Understand Drug Possession Penalties in New Jersey
If a traffic stop or knock at your door wound up leading to your arrest on suspicion of drug possession in New Jersey, it’s important that you understand the penalties such crimes may carry under conviction. Numerous factors, such as police or witness testimonies, alleged evidence taken into custody during a search, as well as what type of defense you present may all influence the judge’s or jury’s decision in your case.
What Is the Legal Definition of Drug Possession in the State of New Jersey?
If a New Jersey police officer arrests you for a suspected drug possession crime, it means you’re being accused of knowingly obtaining, holding on your person or controlling an illegal substance. A drug in question might include cocaine, marijuana or heroin, as well as any number of prescription drugs or other illegal substances. Police may charge you with “intent to distribute” an illegal drug if they have evidence that you possessed a certain quantity of a specific drug.
First-Time Possession Charge Doesn’t Equate to a Lighter Penalty
Perhaps you were pulled over in a traffic stop and police searched your vehicle. You wound up getting arrested for possession of an illegal drug. You’ve never faced criminal charges prior to the arrest, so you assume that, if the court convicts you, the penalty will be less severe because it is a first offense.
In New Jersey, the penalty for drug possession depends on the type of drug in question, as well as the amount. Even if it is the first time you’ve been charged with a drug crime, the penalty may still be harsh, depending on the details of your case.
Jail Time and Fines
If the court convicts you of marijuana possession of less than 50 grams, you may face up to six months behind bars, as well as a fine up to $1,000, even if it is your first offense. Any amount more than 50 grams carries a harsher penalty up to 18 months in jail and fines of up to $25,000.
The state categorizes drugs such as heroin, hallucinogens, ecstasy or methamphetamine as controlled substances or narcotics. These and other drugs in this category carry severe consequences under conviction. If you’re convicted of drug possession of substances in this category, you could go to jail for as long as five years and pay fines up to $35,000.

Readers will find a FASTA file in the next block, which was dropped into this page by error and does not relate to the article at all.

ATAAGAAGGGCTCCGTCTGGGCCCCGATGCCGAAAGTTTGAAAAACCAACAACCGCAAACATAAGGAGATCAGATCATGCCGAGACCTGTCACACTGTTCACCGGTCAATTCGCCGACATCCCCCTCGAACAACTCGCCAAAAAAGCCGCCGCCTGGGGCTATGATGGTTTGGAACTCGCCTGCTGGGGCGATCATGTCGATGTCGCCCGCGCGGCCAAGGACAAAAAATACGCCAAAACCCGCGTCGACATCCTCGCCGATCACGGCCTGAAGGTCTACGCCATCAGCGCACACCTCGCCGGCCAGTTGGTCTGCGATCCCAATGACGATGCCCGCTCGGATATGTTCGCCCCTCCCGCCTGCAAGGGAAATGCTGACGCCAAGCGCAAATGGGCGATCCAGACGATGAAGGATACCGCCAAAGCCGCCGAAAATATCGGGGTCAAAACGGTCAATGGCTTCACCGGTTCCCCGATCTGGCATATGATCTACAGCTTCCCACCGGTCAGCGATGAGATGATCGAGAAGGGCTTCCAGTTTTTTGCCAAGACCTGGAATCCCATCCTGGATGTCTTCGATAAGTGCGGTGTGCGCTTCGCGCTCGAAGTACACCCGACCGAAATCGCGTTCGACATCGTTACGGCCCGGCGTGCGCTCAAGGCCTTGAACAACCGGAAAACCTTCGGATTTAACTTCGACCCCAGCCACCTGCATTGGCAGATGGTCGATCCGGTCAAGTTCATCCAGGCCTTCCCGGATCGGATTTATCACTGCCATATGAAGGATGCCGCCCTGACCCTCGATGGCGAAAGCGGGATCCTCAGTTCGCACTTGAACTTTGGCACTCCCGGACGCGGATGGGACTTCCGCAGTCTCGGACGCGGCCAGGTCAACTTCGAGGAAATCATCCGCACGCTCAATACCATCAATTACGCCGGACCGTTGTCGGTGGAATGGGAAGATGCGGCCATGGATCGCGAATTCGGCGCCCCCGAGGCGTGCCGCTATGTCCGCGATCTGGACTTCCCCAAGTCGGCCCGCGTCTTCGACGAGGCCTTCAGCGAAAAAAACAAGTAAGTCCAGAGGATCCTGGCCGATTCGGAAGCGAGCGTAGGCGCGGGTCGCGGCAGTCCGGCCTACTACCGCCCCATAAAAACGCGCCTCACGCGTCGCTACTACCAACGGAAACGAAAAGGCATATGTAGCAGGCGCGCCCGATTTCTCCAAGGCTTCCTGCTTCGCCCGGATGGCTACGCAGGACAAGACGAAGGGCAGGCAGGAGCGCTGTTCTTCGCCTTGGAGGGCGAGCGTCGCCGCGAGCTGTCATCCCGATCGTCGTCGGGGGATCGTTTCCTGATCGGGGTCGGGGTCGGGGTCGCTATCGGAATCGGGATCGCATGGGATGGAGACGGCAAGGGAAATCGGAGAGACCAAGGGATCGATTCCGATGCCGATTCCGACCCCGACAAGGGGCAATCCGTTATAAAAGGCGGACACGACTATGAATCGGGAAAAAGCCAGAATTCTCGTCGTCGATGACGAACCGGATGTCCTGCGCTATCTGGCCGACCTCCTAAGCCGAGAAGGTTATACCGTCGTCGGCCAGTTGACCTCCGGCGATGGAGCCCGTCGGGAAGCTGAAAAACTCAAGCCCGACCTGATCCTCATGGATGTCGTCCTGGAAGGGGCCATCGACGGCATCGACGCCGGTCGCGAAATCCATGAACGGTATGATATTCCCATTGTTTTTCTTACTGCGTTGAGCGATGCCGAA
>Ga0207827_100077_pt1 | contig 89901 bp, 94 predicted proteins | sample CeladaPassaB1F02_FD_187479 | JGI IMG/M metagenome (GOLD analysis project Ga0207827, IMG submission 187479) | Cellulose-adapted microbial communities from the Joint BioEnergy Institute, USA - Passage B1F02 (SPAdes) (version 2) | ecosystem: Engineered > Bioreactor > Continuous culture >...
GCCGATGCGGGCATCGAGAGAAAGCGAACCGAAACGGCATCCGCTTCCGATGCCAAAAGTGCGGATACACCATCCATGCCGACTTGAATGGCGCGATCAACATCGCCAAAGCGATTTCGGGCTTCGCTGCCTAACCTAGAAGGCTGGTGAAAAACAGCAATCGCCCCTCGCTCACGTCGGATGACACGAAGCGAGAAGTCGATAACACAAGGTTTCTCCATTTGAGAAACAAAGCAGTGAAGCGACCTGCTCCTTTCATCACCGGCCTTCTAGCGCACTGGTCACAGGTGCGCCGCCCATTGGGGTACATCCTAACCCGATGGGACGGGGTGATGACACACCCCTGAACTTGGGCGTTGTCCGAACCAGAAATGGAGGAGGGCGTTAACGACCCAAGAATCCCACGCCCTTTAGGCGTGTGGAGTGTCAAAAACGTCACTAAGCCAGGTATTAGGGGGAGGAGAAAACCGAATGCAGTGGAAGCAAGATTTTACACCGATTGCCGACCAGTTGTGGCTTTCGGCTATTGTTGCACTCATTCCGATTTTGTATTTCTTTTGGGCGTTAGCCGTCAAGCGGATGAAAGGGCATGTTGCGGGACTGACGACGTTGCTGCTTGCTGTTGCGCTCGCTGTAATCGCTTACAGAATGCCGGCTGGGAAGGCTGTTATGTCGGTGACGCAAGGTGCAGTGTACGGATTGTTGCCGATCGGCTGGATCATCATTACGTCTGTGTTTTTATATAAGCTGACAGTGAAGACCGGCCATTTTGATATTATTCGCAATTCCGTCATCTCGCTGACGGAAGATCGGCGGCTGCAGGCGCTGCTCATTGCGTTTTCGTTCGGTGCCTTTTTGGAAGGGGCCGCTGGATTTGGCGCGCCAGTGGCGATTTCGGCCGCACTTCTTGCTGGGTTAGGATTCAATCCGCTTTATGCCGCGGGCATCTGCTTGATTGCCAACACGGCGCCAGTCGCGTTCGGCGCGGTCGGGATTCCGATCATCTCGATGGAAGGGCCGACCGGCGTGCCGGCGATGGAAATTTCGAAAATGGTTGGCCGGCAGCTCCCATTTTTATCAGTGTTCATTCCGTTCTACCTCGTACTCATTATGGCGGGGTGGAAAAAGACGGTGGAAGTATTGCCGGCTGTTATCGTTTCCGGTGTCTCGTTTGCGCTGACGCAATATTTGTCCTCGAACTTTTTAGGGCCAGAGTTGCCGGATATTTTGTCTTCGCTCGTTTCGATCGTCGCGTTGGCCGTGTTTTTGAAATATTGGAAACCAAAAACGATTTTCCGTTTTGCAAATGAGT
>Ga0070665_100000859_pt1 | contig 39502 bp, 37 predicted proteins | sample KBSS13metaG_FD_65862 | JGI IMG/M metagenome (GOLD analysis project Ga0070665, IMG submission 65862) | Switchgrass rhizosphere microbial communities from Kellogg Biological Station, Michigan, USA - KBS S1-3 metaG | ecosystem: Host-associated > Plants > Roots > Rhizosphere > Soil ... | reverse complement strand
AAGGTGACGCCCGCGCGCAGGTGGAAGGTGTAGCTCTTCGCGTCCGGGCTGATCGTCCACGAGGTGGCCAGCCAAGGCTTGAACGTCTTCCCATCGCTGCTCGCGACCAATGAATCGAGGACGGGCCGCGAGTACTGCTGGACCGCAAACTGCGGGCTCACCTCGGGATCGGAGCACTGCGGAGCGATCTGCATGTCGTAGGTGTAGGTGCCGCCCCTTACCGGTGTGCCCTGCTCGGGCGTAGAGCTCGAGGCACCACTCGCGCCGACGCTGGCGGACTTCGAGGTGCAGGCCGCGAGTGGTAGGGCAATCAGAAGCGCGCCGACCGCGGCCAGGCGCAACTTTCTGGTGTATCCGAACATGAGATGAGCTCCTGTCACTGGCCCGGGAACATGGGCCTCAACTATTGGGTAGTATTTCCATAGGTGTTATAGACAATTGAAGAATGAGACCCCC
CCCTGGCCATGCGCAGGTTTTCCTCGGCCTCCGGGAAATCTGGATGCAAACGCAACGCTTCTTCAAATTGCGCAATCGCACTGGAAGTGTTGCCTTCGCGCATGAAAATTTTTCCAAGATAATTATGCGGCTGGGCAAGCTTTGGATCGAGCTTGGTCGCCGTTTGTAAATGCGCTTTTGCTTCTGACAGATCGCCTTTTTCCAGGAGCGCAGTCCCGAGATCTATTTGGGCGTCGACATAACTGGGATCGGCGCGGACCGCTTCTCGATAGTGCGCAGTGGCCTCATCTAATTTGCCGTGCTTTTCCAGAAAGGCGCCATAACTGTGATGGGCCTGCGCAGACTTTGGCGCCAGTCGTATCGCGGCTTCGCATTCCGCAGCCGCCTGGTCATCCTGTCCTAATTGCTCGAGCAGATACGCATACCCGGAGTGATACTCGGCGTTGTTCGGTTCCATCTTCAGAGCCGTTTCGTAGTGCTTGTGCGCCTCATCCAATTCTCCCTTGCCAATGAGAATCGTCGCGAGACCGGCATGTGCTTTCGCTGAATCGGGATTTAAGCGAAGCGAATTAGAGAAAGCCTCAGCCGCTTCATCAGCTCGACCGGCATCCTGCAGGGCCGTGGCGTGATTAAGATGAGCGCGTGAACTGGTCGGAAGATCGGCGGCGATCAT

Penalties Often Include More Than Incarceration or Fines
You no doubt want to avoid going to jail if it’s at all possible. However, staying out of jail won’t be your only concern if you are facing drug possession charges in New Jersey. The following list shows additional penalties or repercussions you might incur if you are charged with drug possession crimes:
- Driver’s license restrictions
- Vehicle confiscation
- Need of bail money
The state can suspend your driver’s license if you’re convicted of a drug possession crime. In fact, in certain circumstances, police can seize your vehicle. This is especially true in cases where you might be charged with possession with intent to sell drugs. Also, you may have to come up with bail money in order to be released from jail while you’re awaiting trial. In certain situations, the court may deny your release, and you would have to stay in jail until your case is fully adjudicated. While this is not the same as a penalty under conviction, it is still a negative consequence you might experience after being arrested on suspicion of a drug crime.
Possession of Drug Paraphernalia and Failure of Lawful Disposition
If a police officer doesn’t find any illegal substances in your possession during a search, it doesn’t necessarily mean you won’t be charged with a drug crime. Various items, such as a small pipe, a syringe, scales, etc., may constitute probable cause for a police officer to take you into custody for possession of drug-related paraphernalia. Conviction of such crimes often carry penalties of up to six months in jail and substantial fines.